Polypectomy refers to the removal of polyps during endoscopy. This can take place during upper endoscopy (where the endoscope enters through the mouth, also called an EGD), colonoscopy (where the endoscope enters through the anus) or during double-balloon enteroscopy.
A polyp is a small growth of tissue in the lining of the GI tract. Many polyps are benign (not harmful), but often the doctor will remove them if there is any concern that they might become cancerous.
Your child’s doctor can remove a polyp by encircling it with a wire and using a gentle electrical current to remove the tissue that is jutting out. The tissue that is removed is recovered through the endoscope, whenever possible, so that it can be examined under the microscope to make sure that there are no features of cancer.
Polypectomy can be done during any endoscopic procedure if your doctor encounters an intestinal polyp. Sometimes, if the polyp is especially large or in a difficult location, it may require a second procedure to safely remove it. Removing a polyp is important to make sure that there is no evidence of cancer and to limit bleeding and in some cases, abdominal pain.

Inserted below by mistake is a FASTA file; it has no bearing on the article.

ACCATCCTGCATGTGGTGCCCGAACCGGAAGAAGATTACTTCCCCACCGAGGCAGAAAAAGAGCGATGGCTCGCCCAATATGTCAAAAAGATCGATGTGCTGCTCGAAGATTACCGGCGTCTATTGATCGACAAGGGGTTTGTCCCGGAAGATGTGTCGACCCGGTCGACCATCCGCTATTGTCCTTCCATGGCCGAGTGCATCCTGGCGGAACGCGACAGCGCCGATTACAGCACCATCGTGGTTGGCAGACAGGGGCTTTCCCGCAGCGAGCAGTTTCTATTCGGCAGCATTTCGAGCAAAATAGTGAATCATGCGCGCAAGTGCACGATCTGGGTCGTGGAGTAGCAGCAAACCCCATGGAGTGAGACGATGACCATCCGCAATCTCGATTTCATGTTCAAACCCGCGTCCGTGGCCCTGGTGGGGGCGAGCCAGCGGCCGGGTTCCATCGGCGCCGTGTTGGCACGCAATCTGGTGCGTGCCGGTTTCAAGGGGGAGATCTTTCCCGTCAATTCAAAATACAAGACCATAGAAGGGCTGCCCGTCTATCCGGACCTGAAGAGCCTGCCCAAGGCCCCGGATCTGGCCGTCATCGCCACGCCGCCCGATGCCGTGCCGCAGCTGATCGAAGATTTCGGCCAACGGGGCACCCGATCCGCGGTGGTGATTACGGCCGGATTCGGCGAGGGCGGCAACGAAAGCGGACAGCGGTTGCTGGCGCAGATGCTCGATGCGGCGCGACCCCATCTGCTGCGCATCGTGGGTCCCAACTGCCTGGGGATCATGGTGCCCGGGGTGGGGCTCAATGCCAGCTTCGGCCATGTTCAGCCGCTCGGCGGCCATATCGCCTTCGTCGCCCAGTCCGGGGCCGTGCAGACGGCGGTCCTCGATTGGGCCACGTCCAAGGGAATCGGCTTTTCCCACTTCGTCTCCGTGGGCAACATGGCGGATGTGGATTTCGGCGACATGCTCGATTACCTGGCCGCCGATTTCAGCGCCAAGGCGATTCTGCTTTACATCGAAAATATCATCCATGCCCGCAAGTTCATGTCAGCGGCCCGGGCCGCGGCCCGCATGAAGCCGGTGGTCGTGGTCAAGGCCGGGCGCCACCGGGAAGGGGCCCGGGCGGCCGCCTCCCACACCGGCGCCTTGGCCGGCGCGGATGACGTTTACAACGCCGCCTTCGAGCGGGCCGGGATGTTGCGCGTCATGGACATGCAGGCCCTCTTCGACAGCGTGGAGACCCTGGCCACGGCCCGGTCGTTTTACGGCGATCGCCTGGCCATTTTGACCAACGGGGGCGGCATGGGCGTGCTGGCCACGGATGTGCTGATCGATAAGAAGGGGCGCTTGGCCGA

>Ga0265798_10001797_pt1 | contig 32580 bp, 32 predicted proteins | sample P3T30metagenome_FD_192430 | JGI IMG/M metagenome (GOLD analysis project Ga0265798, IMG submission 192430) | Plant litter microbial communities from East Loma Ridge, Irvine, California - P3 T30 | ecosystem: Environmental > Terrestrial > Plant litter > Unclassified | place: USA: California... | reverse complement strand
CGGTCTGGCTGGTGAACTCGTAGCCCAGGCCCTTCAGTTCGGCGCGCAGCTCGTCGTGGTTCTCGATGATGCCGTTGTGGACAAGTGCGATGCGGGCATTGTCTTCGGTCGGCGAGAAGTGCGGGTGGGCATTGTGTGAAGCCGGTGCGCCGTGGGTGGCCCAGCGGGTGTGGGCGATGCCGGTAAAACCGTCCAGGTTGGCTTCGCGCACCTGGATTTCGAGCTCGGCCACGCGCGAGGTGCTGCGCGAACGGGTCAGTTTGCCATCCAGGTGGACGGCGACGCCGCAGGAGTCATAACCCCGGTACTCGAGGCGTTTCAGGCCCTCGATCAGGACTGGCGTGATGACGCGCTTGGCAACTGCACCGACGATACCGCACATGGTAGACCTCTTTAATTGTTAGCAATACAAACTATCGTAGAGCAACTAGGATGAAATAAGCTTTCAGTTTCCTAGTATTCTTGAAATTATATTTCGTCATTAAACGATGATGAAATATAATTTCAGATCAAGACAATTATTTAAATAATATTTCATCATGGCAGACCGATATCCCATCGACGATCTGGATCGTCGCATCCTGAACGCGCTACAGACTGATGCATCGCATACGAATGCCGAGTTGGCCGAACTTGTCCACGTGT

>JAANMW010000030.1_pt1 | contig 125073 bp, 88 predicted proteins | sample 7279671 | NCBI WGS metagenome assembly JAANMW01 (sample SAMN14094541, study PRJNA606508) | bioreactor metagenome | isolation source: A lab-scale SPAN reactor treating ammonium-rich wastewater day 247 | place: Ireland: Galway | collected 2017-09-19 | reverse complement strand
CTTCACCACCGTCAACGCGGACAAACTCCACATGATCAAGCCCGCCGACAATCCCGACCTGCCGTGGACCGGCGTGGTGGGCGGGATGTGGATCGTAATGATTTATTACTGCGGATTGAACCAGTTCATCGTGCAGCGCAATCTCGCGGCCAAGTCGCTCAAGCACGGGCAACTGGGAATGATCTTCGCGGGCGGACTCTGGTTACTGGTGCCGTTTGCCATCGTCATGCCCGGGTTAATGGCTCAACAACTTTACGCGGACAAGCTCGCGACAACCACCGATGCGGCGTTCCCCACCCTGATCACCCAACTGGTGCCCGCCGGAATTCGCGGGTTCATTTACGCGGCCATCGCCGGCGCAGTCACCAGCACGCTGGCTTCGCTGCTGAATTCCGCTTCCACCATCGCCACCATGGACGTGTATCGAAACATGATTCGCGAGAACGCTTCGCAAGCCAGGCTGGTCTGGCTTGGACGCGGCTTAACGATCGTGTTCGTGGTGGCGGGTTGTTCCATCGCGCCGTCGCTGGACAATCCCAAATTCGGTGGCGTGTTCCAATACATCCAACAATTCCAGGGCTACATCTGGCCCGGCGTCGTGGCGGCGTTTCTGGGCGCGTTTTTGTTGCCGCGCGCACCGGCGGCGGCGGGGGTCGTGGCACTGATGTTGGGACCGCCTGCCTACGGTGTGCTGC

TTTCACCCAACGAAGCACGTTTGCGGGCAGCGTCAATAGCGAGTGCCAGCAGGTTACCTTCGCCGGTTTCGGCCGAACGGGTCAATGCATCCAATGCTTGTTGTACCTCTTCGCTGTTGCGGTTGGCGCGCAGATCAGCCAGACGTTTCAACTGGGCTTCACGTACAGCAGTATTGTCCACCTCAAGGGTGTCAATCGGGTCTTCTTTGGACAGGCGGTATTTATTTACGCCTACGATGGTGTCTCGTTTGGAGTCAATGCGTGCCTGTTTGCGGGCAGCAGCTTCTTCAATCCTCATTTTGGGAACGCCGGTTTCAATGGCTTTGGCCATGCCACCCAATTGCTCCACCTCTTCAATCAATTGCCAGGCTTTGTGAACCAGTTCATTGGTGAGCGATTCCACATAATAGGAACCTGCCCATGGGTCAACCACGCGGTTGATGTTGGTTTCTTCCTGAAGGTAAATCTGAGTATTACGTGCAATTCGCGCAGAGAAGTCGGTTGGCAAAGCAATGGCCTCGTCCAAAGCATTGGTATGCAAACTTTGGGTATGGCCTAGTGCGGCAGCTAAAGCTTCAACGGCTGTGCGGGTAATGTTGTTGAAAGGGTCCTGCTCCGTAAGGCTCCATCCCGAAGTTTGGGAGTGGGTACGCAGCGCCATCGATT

In most cases, children do not need to be admitted unless there is more than slight to moderate bleeding. However, because tissue is being cut, there is an increased risk of bleeding with each polypectomy. If a child has numerous polyps that need to be removed, they may have a more significant risk (greater than 1%) of bleeding immediately after the procedure.
In most cases, bleeding can just be observed, but occasionally, your doctor will need to perform a second procedure. Very rarely, a blood transfusion or surgery is required.
Children undergoing endoscopy with polypectomy generally recover the same as those who had an endoscopy without polypectomy. While polypectomy slightly increases the time needed for the procedure, it does not cause any additional pain or discomfort for your child.